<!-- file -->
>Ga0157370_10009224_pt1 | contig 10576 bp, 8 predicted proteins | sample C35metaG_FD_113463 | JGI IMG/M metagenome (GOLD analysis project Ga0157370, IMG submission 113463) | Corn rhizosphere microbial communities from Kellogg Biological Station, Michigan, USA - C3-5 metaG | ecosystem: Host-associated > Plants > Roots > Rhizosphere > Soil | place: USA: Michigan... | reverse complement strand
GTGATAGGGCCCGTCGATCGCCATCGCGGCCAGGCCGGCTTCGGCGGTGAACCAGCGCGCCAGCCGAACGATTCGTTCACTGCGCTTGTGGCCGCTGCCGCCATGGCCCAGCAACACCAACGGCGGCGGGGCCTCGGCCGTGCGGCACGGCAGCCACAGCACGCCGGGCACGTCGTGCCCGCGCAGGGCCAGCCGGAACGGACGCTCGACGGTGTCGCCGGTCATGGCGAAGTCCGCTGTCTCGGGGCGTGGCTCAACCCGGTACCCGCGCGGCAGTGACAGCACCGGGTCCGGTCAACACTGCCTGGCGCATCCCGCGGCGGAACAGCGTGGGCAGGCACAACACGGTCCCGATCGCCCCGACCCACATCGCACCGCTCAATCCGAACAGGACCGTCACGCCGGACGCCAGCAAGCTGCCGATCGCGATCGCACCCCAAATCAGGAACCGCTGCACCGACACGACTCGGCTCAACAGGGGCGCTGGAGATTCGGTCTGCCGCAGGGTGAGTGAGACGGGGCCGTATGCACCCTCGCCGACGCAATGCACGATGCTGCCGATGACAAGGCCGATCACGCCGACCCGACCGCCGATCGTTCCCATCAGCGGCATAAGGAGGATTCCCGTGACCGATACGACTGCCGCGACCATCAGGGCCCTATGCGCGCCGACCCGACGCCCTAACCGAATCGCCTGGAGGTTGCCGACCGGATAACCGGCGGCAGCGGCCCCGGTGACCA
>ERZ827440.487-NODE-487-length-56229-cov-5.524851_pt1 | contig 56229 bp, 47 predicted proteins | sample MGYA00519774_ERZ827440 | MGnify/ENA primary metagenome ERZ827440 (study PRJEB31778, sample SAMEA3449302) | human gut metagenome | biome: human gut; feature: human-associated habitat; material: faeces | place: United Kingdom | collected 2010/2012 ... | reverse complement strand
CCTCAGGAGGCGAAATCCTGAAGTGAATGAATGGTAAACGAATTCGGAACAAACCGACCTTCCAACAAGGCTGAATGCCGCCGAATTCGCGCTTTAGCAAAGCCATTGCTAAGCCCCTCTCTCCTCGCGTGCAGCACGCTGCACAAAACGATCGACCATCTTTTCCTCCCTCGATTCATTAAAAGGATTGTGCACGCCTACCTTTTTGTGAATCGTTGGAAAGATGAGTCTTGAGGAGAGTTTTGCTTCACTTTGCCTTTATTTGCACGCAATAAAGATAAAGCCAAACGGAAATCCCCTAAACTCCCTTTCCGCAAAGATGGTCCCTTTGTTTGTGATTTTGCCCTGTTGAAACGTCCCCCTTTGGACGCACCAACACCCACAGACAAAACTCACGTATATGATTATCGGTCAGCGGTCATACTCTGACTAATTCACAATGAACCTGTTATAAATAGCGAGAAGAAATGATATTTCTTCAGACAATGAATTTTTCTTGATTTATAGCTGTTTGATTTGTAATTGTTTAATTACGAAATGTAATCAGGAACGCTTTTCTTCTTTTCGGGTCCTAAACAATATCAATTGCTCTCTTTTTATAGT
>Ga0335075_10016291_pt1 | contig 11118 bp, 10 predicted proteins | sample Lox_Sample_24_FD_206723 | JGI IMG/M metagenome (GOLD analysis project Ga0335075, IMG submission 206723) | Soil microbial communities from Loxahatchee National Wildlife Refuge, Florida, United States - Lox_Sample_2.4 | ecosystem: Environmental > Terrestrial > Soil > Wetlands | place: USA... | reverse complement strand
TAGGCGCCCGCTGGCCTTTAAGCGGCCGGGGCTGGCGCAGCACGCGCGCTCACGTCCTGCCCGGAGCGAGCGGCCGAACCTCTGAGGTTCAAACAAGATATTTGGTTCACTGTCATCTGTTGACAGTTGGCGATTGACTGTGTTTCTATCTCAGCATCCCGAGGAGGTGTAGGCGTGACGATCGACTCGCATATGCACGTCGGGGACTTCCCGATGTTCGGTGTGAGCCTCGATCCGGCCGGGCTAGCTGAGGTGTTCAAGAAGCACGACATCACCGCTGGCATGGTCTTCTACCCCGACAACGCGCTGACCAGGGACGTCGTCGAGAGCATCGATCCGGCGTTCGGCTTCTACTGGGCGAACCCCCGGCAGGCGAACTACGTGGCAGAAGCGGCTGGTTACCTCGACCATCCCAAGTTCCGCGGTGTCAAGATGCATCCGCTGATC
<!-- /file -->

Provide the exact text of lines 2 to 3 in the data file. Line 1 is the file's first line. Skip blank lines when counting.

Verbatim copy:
GTGATAGGGCCCGTCGATCGCCATCGCGGCCAGGCCGGCTTCGGCGGTGAACCAGCGCGCCAGCCGAACGATTCGTTCACTGCGCTTGTGGCCGCTGCCGCCATGGCCCAGCAACACCAACGGCGGCGGGGCCTCGGCCGTGCGGCACGGCAGCCACAGCACGCCGGGCACGTCGTGCCCGCGCAGGGCCAGCCGGAACGGACGCTCGACGGTGTCGCCGGTCATGGCGAAGTCCGCTGTCTCGGGGCGTGGCTCAACCCGGTACCCGCGCGGCAGTGACAGCACCGGGTCCGGTCAACACTGCCTGGCGCATCCCGCGGCGGAACAGCGTGGGCAGGCACAACACGGTCCCGATCGCCCCGACCCACATCGCACCGCTCAATCCGAACAGGACCGTCACGCCGGACGCCAGCAAGCTGCCGATCGCGATCGCACCCCAAATCAGGAACCGCTGCACCGACACGACTCGGCTCAACAGGGGCGCTGGAGATTCGGTCTGCCGCAGGGTGAGTGAGACGGGGCCGTATGCACCCTCGCCGACGCAATGCACGATGCTGCCGATGACAAGGCCGATCACGCCGACCCGACCGCCGATCGTTCCCATCAGCGGCATAAGGAGGATTCCCGTGACCGATACGACTGCCGCGACCATCAGGGCCCTATGCGCGCCGACCCGACGCCCTAACCGAATCGCCTGGAGGTTGCCGACCGGATAACCGGCGGCAGCGGCCCCGGTGACCA
>ERZ827440.487-NODE-487-length-56229-cov-5.524851_pt1 | contig 56229 bp, 47 predicted proteins | sample MGYA00519774_ERZ827440 | MGnify/ENA primary metagenome ERZ827440 (study PRJEB31778, sample SAMEA3449302) | human gut metagenome | biome: human gut; feature: human-associated habitat; material: faeces | place: United Kingdom | collected 2010/2012 ... | reverse complement strand